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Subway Tile Bathroom Walls

June 20, 2014 |

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posted by Ana White

Well, the bathroom in Momplex Unit A got a change order.

When we realized there was a good chance this little guy,

Might get potty trained in this bathroom,

We decided we simply must subway tile the walls.

Because there is no other reason to add subway tile to walls, is there, than pure practicality, right???  That's what I reasoned to the Ram.  This is not a cosmetic thing at all.  I actually don't, uh, hate the boring white walls.  ;)

Pure practicality, I tell you!

So here's the first rule of tiling walls:  Expect nothing to be level.  Nothing.  Not the floor, not the walls, not the ceiling.

The only thing you can be sure is level in a room is your level.

So we decided we'd start tiling one block of tiles up, on a level line that we draw with a level. 

So I measured the overall height of a block of subway tiles, added a teeny bit for the bottom grout line,

Marked the wall in the middle of the room, this distance up from the floor,

And used the level to transfer that mark around the room.

Then I decided one of the walls was a little long, and thought, why not add a cleat to the underside of the line, to both give us a guide to work off of and support the wall tiles?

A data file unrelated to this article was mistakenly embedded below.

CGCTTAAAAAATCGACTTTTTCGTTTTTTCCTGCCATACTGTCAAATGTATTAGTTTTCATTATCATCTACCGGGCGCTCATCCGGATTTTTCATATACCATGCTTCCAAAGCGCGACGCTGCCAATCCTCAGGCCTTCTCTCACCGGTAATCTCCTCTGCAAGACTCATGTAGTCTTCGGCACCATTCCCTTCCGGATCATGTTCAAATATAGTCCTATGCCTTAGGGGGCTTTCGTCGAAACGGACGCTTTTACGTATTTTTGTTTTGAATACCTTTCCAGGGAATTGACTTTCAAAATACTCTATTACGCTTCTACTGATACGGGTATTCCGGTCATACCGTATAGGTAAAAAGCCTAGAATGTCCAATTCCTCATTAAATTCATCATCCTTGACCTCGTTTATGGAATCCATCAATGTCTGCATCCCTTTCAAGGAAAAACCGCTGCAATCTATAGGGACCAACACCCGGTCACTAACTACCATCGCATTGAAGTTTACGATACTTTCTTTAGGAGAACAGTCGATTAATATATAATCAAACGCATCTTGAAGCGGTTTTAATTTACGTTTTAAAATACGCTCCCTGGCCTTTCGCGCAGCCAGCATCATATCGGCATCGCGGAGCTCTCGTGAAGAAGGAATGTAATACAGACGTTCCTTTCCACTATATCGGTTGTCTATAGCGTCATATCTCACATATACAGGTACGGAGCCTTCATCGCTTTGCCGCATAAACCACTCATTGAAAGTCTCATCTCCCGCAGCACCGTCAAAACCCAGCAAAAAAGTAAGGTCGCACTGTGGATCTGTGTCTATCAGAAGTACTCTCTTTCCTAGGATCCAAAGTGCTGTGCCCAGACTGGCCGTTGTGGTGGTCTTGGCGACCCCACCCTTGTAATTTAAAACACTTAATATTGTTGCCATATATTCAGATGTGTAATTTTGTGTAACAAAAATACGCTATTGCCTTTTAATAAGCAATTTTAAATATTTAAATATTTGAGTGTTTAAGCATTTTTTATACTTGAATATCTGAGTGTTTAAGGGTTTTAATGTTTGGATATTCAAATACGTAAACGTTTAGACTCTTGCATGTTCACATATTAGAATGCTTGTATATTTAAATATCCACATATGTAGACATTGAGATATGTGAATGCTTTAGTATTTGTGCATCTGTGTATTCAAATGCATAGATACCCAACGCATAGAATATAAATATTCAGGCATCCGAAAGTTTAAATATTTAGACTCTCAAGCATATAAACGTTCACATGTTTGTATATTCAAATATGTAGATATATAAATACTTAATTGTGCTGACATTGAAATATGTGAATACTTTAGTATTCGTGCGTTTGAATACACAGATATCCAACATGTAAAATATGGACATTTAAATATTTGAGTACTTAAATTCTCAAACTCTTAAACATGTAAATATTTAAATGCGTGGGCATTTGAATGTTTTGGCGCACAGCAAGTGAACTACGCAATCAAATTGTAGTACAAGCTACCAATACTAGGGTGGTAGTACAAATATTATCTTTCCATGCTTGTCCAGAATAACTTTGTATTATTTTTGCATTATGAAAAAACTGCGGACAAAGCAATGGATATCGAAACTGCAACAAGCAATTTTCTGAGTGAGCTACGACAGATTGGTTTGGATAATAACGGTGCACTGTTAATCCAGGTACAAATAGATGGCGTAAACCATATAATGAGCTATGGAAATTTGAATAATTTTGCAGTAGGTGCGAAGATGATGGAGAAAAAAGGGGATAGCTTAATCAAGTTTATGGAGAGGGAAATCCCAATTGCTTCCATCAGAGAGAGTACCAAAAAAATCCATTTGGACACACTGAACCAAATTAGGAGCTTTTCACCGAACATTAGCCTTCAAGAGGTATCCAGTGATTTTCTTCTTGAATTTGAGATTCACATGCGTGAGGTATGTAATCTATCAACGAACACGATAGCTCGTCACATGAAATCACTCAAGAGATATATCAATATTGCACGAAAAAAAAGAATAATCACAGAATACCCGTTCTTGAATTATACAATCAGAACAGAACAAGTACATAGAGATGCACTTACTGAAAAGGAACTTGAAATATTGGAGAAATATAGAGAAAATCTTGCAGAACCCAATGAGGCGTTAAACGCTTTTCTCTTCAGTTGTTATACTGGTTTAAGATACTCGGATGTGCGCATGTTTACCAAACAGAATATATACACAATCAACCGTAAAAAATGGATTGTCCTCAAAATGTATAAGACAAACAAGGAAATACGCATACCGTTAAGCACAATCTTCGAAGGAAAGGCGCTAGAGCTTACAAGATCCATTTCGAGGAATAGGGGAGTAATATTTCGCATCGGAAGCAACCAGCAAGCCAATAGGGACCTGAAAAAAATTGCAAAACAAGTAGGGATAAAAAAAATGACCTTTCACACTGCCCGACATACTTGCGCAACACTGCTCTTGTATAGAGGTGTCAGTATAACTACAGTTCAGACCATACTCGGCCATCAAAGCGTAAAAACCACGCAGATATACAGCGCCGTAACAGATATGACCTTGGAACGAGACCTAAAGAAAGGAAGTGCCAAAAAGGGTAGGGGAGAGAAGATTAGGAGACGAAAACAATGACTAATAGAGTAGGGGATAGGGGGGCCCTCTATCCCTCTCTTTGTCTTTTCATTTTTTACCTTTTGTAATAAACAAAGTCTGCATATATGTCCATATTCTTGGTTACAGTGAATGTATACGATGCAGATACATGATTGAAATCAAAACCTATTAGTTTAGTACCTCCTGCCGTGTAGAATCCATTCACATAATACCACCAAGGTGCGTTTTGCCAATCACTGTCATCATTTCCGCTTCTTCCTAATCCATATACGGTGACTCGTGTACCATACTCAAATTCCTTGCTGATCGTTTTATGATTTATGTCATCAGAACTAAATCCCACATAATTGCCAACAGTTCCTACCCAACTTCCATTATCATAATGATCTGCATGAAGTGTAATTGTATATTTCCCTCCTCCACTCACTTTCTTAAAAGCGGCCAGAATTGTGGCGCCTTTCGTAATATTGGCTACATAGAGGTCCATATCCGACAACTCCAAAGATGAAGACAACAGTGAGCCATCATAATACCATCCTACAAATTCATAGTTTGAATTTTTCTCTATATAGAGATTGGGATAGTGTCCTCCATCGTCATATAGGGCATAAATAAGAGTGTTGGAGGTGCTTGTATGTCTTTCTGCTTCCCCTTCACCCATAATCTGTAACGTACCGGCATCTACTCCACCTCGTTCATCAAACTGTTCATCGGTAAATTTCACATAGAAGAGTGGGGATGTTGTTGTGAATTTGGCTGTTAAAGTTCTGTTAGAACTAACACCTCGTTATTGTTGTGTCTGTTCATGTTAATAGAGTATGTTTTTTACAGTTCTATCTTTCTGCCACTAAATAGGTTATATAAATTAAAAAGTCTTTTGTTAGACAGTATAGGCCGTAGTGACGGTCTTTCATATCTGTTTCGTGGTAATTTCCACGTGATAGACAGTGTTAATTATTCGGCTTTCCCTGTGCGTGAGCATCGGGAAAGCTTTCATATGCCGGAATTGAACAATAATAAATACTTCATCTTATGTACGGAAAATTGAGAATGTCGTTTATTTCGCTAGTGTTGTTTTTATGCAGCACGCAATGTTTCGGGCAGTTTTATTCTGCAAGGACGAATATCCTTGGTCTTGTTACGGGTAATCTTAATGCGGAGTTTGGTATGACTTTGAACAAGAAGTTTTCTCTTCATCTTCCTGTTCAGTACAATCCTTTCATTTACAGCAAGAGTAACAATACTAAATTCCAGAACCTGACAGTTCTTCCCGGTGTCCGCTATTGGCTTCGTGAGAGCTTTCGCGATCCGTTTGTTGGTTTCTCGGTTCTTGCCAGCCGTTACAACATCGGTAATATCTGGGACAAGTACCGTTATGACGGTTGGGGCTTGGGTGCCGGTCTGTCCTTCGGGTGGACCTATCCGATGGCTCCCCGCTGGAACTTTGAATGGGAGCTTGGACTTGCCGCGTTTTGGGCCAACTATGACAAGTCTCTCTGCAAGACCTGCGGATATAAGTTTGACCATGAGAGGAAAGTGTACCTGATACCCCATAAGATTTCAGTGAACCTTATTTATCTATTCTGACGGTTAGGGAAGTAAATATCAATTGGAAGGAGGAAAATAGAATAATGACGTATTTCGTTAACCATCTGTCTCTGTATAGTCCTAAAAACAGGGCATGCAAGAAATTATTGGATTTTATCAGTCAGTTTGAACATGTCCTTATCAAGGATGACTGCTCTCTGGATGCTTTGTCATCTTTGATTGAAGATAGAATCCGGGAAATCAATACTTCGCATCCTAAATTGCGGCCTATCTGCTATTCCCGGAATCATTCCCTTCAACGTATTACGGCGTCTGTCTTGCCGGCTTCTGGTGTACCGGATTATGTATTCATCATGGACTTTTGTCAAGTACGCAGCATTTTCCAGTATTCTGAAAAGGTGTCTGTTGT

So I screwed a scrap 1x2 up on the wall.

Then the baby fell asleep, so we couldn't run the saw, so we just did the one board.  And lived to regret it.

The cleat on the wall really helped out.

Then we mixed up mortar, just right (too thin and your tiles will slip, too thick and it will be hard to work with), and troughed it on the wall.

And started sticking tiles to the wall.  By sticking, I of course mean pressing firmly with a slight twisting motion.

NOTE: If you are tiling, you may wish to start in the center and work outward depending on your tile size and wall length.  We did do quite a bit of figuring and determined starting with a full tile would leave us in the best position on the opposite wall.

The subway tiles are nice for bathrooms where you have to cut tiles around plumbing and other stuff.  You can break the blocks of tile up by just cutting the mesh backs, and then you just have to cut the individual tiles to fit around things like plumbing pipes or electrical boxes.

The spacers help to keep everything aligned - yes, I fixed that bigger than it should be gap to the top left.

After every row, we used a level to double check and make sure we are staying straight.  The human eye is an amazing thing and can pick up very slight out of levelness.  

For the top row, we ended up choosing a bullnose tile in the same material and color.  We buttered the backs,

And set the tiles at the top.

I had considered a different border tile (the ones that stick out like a ledge), but since a mirror will hang over the drywall and tile, I thought the bullnose would offer the best transition.

Once we got the rows above our level line and wood cleat, it's time to go back and tile the bottom row.